Monday, January 28, 2013

Would You Rather...


http://www.flchamber.com/
The Florida Chamber of Commerce has been playing a Would You Rather game with the Florida Senate and public.  The Chamber reports that
73% of Citizen policy holders would be willing to pay 3% more for their Citizens Insurance policy in order to reduce their maximum assessment to 15% in the case of a major catastrophe.
So what does this mean for policy makers?  Well, for (presumably) knowledgable decision makers, it shouldn't mean much because the wording of the poll most likely had a great deal to do with its outcome.  Implicit within the phrasing is a Would You Rather game. Roughly speaking, in any given year Florida runs about a 1% chance of a Citizens PIC deficit.  So the game goes like this:

a)100% chance of a 3% increase in the price of windstorm insurance and a 1% chance of a future increase not to exceed 15% 
or
b)100% certainty of no increase today and a 1% chance of an unknown increase that may exceed 15% in the future?

Predictably, the majority of those polled chose the former option, a 3% increase.  I say predictably because humans are generally risk averse.  We generally prefer the certainty of a known cost to the probability of an unknown and potentially high cost.  This natural behavior is one of the main reasons we are so willing to buy insurance in the first place. 

Policy makers should be hesitant to react to the findings of this poll and its suggested policy for at least three reasons.  

1.  The expected costs of the Chamber's policy is greater than the status quo.  
Consider a hypothetical windstorm insurance policy is $100.  

The first option results in a total expected premium cost of $103.15 because 0.03 * $100 = $3 and [0.01 * (0.15 * $103)] ~ $0.15.
Let's say the hypothetical increase in the second option is an absurd 100%.  The total expected cost of the second option is still less at $101.00 because [0.01* (1 * 100)] = $1.00.

Even still, the upfront cost of option A may be worthwhile if future risk is curtailed.  This brings us to the second reason that policy makers should not take this poll too seriously.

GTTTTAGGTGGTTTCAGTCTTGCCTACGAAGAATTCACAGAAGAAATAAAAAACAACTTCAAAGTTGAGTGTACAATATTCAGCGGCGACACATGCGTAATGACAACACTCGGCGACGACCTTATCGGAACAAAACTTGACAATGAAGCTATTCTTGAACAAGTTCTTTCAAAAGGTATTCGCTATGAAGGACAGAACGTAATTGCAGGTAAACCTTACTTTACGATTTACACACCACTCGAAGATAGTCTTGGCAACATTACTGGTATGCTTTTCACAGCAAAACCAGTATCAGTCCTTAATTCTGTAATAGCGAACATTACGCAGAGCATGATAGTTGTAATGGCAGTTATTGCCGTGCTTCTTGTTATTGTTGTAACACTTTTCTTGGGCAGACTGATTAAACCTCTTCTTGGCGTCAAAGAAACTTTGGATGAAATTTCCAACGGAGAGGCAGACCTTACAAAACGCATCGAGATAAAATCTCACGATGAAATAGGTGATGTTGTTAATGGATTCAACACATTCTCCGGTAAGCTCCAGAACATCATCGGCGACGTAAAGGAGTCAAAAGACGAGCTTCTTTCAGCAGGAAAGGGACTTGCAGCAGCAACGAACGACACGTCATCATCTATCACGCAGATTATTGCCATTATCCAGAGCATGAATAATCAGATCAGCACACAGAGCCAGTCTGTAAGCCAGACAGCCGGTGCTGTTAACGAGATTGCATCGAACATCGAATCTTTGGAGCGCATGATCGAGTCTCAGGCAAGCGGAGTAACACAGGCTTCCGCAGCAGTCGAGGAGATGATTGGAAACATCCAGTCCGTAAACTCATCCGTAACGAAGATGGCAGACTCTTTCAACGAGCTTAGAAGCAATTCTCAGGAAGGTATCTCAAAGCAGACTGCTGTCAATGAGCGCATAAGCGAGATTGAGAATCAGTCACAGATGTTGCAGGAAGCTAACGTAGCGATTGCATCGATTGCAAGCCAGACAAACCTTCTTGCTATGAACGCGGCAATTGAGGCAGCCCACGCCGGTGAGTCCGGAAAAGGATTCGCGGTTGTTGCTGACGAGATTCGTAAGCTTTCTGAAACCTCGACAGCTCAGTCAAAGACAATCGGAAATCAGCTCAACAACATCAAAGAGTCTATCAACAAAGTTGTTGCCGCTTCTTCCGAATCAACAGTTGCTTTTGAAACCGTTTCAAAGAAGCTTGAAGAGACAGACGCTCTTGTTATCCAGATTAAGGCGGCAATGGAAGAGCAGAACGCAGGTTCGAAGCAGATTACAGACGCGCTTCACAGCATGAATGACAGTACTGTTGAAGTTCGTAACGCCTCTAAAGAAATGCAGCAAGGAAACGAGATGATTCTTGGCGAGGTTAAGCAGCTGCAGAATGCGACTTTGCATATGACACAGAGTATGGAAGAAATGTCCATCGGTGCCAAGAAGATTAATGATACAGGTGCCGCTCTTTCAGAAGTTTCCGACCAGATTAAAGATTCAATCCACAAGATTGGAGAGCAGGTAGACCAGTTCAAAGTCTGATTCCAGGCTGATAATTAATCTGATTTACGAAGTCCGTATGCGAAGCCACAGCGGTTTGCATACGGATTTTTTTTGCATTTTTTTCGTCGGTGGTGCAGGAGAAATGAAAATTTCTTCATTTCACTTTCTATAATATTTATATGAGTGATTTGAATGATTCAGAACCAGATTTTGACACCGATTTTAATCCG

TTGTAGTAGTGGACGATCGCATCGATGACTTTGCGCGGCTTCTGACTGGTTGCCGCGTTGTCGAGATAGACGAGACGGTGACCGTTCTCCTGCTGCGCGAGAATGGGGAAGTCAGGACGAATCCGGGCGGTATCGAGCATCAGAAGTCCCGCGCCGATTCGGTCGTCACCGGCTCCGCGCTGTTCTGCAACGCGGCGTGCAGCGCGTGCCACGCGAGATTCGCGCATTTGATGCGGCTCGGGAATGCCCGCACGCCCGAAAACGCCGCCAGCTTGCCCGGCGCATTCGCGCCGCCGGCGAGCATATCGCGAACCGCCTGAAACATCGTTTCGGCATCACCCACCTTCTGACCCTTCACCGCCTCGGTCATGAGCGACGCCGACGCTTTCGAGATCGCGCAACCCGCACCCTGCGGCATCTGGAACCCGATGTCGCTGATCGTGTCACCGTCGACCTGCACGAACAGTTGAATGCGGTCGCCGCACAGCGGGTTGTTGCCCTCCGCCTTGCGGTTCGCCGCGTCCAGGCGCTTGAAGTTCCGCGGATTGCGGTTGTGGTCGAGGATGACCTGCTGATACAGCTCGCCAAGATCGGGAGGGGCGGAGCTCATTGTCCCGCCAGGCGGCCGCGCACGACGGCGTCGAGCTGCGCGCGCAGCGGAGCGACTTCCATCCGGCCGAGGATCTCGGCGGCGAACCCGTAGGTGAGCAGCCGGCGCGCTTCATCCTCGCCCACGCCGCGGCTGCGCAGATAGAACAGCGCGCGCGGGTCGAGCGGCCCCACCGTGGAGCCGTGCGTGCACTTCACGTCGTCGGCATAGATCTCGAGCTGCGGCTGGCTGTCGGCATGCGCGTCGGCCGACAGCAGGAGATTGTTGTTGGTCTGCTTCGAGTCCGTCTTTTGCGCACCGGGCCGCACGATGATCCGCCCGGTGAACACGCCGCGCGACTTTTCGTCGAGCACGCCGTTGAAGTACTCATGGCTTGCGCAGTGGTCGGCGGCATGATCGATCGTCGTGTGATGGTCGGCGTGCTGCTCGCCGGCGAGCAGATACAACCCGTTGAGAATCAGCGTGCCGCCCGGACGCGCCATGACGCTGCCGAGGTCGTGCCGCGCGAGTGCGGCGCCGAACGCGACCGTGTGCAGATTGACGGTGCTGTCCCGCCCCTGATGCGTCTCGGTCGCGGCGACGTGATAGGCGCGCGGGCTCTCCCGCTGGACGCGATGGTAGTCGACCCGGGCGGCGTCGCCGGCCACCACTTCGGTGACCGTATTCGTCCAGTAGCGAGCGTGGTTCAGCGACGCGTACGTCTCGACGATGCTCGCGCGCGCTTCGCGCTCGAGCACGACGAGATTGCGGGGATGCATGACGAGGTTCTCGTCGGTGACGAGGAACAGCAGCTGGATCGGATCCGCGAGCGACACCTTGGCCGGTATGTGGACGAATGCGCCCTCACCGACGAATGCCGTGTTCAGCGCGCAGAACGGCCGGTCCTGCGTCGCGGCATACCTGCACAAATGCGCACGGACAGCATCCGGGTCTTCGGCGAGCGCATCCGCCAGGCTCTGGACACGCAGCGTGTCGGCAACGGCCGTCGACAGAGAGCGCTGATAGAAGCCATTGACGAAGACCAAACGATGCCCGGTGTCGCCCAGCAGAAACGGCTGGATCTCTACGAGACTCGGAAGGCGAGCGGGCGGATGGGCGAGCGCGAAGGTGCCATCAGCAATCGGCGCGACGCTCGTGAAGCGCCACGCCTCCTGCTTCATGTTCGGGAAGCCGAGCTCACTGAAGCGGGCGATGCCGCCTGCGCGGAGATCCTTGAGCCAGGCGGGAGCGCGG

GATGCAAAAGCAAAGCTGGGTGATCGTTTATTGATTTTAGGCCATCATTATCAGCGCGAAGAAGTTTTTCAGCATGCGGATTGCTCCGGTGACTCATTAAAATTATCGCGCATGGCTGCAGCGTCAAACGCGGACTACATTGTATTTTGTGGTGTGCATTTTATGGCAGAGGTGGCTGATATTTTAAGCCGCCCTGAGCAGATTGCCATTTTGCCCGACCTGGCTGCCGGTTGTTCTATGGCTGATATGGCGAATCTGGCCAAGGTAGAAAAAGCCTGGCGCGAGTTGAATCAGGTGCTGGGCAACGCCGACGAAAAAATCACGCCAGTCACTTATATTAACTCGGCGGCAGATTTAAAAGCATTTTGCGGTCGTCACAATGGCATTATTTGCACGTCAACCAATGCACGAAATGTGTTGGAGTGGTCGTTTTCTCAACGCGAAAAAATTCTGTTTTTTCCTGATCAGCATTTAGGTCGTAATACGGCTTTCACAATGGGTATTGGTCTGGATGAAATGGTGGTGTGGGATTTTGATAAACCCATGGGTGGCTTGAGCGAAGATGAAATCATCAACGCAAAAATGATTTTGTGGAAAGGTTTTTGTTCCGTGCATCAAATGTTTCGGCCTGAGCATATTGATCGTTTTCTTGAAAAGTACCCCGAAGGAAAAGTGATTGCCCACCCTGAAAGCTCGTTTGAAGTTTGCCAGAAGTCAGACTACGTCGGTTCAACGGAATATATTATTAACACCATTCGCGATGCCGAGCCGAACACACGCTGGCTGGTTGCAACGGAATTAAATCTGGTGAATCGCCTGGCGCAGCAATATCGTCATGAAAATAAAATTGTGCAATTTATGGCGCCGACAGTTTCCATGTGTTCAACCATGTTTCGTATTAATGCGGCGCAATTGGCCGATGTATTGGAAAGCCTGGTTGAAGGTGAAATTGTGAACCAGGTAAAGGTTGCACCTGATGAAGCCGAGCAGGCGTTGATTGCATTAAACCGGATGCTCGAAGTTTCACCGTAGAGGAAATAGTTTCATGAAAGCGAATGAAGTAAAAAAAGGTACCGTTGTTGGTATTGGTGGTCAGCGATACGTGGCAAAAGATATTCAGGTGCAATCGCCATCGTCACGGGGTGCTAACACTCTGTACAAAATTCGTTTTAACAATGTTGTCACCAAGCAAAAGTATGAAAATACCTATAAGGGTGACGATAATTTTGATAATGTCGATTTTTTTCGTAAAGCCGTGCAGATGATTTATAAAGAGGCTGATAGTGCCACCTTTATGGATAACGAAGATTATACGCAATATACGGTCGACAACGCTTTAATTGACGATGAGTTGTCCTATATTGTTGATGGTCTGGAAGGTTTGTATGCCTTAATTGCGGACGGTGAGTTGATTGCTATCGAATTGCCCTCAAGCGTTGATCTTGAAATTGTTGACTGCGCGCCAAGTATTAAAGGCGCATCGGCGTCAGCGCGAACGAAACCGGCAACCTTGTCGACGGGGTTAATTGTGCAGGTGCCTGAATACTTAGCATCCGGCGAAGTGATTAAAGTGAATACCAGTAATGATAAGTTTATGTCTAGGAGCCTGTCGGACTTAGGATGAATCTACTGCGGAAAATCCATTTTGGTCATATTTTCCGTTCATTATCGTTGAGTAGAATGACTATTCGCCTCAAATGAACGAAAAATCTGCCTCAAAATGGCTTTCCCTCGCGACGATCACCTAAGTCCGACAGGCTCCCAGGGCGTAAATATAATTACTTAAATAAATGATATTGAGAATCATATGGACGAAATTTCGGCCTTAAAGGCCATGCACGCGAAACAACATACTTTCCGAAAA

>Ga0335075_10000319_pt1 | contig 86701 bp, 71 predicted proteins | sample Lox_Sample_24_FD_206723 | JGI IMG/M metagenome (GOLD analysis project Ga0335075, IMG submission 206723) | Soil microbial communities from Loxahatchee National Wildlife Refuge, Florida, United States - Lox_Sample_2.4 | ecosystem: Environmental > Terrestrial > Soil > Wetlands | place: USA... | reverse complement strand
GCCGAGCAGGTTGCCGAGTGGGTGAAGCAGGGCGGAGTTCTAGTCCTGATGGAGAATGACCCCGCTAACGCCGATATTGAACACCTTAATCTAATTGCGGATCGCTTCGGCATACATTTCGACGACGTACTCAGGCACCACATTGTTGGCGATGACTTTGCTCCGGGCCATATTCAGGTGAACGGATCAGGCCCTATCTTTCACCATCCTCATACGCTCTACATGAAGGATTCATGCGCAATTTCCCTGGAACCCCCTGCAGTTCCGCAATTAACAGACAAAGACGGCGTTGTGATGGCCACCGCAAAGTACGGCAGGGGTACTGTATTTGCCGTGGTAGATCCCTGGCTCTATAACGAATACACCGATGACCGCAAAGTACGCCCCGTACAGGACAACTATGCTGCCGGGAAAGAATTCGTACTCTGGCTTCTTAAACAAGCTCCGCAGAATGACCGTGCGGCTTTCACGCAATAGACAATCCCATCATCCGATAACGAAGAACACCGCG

2.  An increase of 3% will not significantly decrease the likelihood of a Citizens' insolvency or need for assessment.  
Citizens is, by many actuaries' expert opinion, woefully undercapitalized.  The worse case scenario for Florida, a hurricane season causing a couple to several hundreds of billions in insured loss, could result in major destabilization of the state's insurance market, assessments, and political upset.  A 3% increase will not raise the many billions of dollars needed but only about $85 million, bringing annual premiums from about $2.8 B to $2.9B.

3.  The Chamber's policy is only a further politicization of the hurricane risk.  
Consider that decisions about future assessment rates will ultimately be made by an evaluation of how much the public can bear at that time (and who in the public can bear it).  Thus, the Chamber has suggested that uncertainty surrounds future decision making which could cause individuals an annual loss of more than 15% of premiums.  For a price of 3% of premiums, that decision making uncertainty will be controlled.  In effect this is a separate risk being insured against through the use of a Citizens policy.


Perhaps, then, the most that can be extracted from this poll is some indication that the public is willing to pay a small upfront cost to diminish future catastrophe and sudden increases in cost.  It is the burden of decision makers and experts to use such resources to develop a cost effective means of improving the affordability of the hurricane risk for the Florida public.  With the public willingness to contribute $85 million a year, such an endeavor seems plausible.  

Further politicization of the hurricane risk by incorporating uncertainty about decision making outcomes within the cost of insurance will not adress Florida's needs.  Instead, it is only likely to increase perceptions of Florida's government as a risk itself.

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